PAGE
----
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Catholics have begun what is called a "Fortnight for Freedom" with Masses and demonstrations around the country -- an effort to protest a ruling from the Obama administration that, they say, forces many Catholic institutions to violate church teachings.
"Now it is up to us to defend the church's mission, the church's freedom, to fulfill her mission," Bishop William Lori said in a Mass in Baltimore kicking off the two-week campaign.
Catholics object to a ruling from the administration that says only churches -- not Catholic schools, hospitals and charities -- will be exempt from having to provide employees with coverage for the entire range of contraceptives, the use of which Catholic teaching prohibits.
Catholic institutions are being told "to provide for free contraception, abortion-inducing drugs and sterilization, even if it violates their beliefs," says Maureen Ferguson of the Catholic Association. "So really this is a stunning attack on the First Amendment."
Critics have accused the bishops of organizing the campaign as a partisan assault on Obama in an election year.
"This bishops' project isn't about religious freedom -- it's about privilege," the Rev. Barry Lynn, executive director of Americans United for Separation of Church and State, told the Associated Press. "They are asking for preferential treatment from the government, and if they are successful, it would undercut the rights of millions of Americans."
At St. Patrick's Cathedral in New York, Cardinal Dolan gave thanks to God for religious liberties guaranteed by the Constitution and described his prayer this way: "That we'd never grow lax, we'd never take that liberty for granted and that we'd have the courage to stand up and defend it."
The Health and Human Services Department ruled that only institutions such as churches that hire and serve those of the same faith would be exempted from providing contraception coverage to employees.
That complicates life for church-related hospitals and charities, which are the nation's No. 1 non-governmental provider of health care. And they serve anyone in need.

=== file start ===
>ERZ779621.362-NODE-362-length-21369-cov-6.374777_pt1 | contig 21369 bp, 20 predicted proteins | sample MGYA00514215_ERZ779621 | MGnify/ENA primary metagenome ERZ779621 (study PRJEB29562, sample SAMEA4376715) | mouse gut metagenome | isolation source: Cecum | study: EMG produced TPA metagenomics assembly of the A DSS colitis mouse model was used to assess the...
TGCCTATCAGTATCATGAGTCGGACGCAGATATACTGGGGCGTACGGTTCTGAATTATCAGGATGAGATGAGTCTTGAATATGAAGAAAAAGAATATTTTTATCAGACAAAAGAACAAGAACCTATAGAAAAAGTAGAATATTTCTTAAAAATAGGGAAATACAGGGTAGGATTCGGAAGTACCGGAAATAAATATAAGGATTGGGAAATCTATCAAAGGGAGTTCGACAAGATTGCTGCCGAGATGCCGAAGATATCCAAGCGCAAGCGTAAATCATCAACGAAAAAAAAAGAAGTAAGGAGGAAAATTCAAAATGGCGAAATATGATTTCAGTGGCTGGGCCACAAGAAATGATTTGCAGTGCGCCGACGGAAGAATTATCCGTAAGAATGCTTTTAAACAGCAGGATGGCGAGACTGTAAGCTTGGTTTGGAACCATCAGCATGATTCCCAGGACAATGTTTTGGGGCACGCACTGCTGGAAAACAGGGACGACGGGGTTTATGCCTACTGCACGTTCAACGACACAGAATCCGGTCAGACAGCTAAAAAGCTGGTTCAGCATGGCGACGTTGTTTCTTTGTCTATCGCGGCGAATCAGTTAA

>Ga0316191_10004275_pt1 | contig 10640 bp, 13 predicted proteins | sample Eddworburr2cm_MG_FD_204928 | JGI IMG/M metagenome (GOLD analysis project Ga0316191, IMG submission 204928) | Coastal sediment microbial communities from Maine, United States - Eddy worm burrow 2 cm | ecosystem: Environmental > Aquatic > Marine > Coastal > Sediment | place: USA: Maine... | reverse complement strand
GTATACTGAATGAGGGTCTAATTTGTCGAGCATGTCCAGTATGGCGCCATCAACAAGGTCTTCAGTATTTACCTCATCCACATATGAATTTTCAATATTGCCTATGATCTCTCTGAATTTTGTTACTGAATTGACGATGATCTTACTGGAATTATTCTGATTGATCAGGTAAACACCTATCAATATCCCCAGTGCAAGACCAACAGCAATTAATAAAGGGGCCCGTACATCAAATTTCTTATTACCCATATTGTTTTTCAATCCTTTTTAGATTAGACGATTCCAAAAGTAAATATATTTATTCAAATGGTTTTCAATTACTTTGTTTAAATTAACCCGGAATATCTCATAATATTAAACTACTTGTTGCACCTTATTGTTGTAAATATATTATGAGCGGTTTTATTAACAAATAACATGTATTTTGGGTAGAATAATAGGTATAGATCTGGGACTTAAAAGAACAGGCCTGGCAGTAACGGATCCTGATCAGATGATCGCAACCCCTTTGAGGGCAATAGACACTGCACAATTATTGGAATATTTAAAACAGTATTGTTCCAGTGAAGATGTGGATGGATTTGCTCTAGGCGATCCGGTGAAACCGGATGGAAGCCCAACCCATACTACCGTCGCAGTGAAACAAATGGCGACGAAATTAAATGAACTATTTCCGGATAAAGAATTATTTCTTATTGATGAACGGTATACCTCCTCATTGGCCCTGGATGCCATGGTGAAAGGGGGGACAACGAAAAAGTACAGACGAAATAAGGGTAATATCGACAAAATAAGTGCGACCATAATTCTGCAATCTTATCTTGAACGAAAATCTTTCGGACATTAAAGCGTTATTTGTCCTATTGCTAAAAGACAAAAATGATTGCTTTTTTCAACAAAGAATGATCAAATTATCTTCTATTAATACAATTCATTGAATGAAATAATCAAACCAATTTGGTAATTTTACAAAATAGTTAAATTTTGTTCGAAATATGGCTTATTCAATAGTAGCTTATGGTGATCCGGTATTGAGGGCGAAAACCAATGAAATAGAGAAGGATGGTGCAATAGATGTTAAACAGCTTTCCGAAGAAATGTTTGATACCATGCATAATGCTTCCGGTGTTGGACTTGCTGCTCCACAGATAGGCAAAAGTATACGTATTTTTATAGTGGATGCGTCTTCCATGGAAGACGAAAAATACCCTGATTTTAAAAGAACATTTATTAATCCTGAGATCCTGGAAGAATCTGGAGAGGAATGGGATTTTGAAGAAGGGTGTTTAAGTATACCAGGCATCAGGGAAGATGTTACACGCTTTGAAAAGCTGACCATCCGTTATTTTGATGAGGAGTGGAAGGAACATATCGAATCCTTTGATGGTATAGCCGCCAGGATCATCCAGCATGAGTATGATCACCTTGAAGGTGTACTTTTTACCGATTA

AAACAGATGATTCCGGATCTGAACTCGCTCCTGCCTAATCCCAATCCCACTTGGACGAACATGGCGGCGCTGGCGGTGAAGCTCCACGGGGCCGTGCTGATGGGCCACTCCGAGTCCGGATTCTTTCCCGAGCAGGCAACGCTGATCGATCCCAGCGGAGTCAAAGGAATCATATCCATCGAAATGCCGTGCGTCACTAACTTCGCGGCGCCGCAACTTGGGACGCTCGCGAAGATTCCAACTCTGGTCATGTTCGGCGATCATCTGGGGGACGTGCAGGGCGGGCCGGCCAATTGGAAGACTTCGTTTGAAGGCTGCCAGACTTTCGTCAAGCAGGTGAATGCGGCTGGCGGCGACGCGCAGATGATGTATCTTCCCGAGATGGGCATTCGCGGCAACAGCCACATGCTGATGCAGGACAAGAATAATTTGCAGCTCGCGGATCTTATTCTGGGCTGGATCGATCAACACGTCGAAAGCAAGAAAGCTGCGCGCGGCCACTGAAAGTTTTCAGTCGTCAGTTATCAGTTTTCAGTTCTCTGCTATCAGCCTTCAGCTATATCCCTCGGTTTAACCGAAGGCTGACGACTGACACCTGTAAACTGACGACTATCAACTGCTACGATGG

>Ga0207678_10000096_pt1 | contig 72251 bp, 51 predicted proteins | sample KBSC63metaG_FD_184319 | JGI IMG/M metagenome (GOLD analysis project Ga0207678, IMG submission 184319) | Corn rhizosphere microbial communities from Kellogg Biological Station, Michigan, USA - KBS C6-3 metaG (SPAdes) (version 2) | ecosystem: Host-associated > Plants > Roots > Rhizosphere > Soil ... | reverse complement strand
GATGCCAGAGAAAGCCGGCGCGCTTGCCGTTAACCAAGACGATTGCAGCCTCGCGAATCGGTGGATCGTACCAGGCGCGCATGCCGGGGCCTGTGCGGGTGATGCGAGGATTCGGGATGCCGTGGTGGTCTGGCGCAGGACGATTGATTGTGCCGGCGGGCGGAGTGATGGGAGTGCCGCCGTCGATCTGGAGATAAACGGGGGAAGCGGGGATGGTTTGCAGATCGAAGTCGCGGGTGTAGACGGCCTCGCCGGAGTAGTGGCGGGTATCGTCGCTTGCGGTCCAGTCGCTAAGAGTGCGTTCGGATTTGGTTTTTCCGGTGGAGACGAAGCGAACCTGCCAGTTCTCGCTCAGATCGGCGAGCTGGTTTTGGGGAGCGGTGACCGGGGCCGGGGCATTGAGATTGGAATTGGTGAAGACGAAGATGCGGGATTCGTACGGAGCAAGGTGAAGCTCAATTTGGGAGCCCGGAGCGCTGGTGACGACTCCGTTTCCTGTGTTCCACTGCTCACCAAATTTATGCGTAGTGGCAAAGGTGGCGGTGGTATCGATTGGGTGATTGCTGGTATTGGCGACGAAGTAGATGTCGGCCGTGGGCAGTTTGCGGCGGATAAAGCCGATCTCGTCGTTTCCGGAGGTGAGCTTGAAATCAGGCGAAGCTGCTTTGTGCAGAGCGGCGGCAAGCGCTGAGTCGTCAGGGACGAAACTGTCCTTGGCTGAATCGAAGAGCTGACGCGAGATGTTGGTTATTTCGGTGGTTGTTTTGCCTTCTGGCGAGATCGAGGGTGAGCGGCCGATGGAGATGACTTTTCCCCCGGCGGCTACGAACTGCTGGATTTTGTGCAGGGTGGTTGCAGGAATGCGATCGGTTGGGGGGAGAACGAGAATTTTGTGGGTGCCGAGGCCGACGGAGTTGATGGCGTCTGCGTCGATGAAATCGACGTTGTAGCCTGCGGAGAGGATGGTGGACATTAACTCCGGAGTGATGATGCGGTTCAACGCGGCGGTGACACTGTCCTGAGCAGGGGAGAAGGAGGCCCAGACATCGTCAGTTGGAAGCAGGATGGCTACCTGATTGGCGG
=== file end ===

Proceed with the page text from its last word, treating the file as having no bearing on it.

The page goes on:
Although studies have shown almost all women, including Catholics, have used some form of contraception, many parishioners support the church in its battle and see the administration's move as a fundamental threat to religious freedom.
"If the ... mandate is approved, if it goes, then it's the beginning of the tearing down of all religious liberty," Barbara Melanson of Baltimore told Fox News.
And Ferguson says, "the church is asking not for people to take to the streets and get arrested, but the church is calling for Catholics to say this is an unjust law and we can't follow it."
The administration said once again Friday it has offered accommodations to make sure religious organizations do not have to pay for or provide contraception, by making their insurance companies do it instead.
Health and Human Services also said it'll consider comments and suggestions before finalizing its policies, which officials say, "will both respect religious liberty and ensure millions of women have access to preventive services."
Many Catholic institutions self-insure, however, and argue that is not an accommodation at all, and they note contraceptives are widely available elsewhere at little or no cost.
Catholic leaders say they're not trying to change that -- they just don't want the church to be forced to cover the cost of contraceptives at the direction of the government.
The Associated Press contributed to this report.